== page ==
Just Seven Things

Exploring why and how we do what we do, and how we can do it better

Archive for the category “NLP”

Psychology of Game Playing: thoughts from the blogosphere

Building on my initial post on this weeks topic of the Psychology of Game Playing. My challenge is how and why playfulness and games both help deliver personal change and also enable creativity and problem solving.

Joel Gruber writes a great post on how playing games enables you to try out a new ‘skin’; to learn a new way of feeling and thinking by dropping your old rules and trying out some new rules for the game you’re about to play. I immediately started thinking about the use of modelling in NLP and how game playing allows us to creatively explore new potential models. So game playing as a great way of accessing ‘what-if’.

The great takeaway for me is: ‘You build worlds that allow you to tap into your unconscious mind and expose creative and problem-solving abilities’. So this gives one answer to my challenge about games enabling creativity and problem solving.

But I wonder also whether it can help towards ‘games delivering personal change’? Does the building of new worlds or trialling new skins; the ‘what if’ modelling enable us to make a leap from our old bad habits to experience a new set of possibilities? Does it enable us to feel how a new good routine or habit would make us feel?

It’s a nice thought, but for me the game playing that succeeds is far more simple. It feels more like we trick ourselves rather than aid ourselves.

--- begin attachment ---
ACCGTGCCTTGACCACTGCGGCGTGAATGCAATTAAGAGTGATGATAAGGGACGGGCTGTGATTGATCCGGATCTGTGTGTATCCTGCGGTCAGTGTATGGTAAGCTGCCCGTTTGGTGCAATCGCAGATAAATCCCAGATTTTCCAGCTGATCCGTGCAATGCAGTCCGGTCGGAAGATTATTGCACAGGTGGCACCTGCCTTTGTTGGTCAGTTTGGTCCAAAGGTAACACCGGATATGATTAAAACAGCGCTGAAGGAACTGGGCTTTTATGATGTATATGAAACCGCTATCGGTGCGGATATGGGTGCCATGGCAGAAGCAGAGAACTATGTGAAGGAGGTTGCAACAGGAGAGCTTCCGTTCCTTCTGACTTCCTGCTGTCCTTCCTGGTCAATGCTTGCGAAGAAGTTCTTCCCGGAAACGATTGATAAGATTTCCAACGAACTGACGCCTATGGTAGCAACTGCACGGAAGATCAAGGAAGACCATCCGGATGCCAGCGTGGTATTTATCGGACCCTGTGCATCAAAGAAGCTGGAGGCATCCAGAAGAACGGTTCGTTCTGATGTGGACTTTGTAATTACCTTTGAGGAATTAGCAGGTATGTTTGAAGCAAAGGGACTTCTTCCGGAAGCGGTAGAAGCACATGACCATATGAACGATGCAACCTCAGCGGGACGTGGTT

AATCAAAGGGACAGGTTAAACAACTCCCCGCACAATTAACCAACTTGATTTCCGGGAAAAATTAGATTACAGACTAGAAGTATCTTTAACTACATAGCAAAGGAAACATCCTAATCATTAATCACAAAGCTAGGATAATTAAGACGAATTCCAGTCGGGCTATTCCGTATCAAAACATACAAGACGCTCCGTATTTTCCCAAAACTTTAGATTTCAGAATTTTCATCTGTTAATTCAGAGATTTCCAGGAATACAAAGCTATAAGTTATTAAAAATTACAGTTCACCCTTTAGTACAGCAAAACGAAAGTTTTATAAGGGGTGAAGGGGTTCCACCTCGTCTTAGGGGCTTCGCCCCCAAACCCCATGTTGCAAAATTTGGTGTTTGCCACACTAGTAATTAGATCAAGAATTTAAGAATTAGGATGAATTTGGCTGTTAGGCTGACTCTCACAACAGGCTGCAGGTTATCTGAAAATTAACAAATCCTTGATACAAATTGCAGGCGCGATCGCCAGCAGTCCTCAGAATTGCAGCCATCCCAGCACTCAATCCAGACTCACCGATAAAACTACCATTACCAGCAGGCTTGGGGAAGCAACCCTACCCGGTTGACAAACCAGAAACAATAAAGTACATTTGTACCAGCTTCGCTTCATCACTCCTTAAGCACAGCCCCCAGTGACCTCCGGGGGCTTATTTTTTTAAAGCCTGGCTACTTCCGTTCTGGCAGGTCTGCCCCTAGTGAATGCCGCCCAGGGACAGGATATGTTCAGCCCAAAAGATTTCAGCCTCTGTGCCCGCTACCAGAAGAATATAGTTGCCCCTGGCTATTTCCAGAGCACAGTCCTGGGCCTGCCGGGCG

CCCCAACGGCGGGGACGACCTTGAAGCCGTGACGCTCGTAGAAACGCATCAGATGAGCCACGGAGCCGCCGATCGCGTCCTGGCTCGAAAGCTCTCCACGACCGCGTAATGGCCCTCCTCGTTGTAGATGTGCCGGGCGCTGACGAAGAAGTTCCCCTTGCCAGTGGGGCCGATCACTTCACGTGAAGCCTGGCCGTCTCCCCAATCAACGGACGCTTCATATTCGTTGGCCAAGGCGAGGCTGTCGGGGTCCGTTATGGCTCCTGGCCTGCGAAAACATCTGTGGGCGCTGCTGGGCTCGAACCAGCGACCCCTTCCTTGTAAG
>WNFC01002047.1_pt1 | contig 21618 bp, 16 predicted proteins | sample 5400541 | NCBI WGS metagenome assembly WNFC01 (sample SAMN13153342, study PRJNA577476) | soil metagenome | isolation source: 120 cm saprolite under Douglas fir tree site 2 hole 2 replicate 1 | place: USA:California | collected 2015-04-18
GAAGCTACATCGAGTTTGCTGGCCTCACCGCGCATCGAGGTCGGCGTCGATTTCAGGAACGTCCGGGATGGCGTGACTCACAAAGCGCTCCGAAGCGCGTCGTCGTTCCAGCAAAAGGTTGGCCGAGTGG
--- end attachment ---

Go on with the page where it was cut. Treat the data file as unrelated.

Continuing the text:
Marelisa’s post on A Guide for Creating new Habits is an excellent analysis, and one that I want to look at in more detail later in the week in terms of how her ‘profile’ of a new habit appears to have a lot of parallels with game playing

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Specialisation and the Power of Focus

Dart by Asif Akbar

Dart by Asif Akbar

I had an excellent MDHub100 work group today. The work groups I think of as being most like AA for CEOs and MDs. A place where you can relax in the company of trusted peers and share your deepest, darkest issues.

It was attended by Paul Feist from Feist Hedgethorne and Zoe Porteous from Boutique Communications. Most ably facilitated again by Fi Shafer from Omega Blue.

A lot of the conversation was about business specialisation. I was arguing that specialised businesses – those with a niche focus – had a number of advantages:

  1. Enforced creativity: you have to innovate products and services to maintain a strength and grow revenues in your chosen niche
  2. Ability to cross-propagate best practice and ideas across clients
  3. Continually increasing expertise/ knowledge in the area
  4. Reduction of noise/ thrashing in switching focus between different areas. One industry/ one niche = one focus
  5. Ability to act as a forum for industry interaction (roundtables/ seminars etc.)

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Finally Fooled by Taleb’s Randomness?

Indicating my need to improve my reading speed, I have finally finished Nassim Nicholas Taleb’s excellent Fooled by Randomness. The string of posts on the impact that Fooled by Randomness has had on me as I have read it is linked here.

I leave the book definitely impacted, and – as I should be – with questions.

I need to percolate on thoughts over the next few days. I’m reading Guy Claxton’s Hare Brain Tortoise Mind to try and act as counterpoint to the thing that I think left me most concerned on leaving the book:

1. That emotions are hard-wired and cannot be changed: ‘the epiphany I had in my career in randomness came when I understood that I was not intelligent enough, nor strong enough, to even try to fight my emotions’

– I need to dwell on whether my problem with this is that I consider NLP to be something which can at least ‘re-direct’ my emotions (if I identify emotions with ‘state’)

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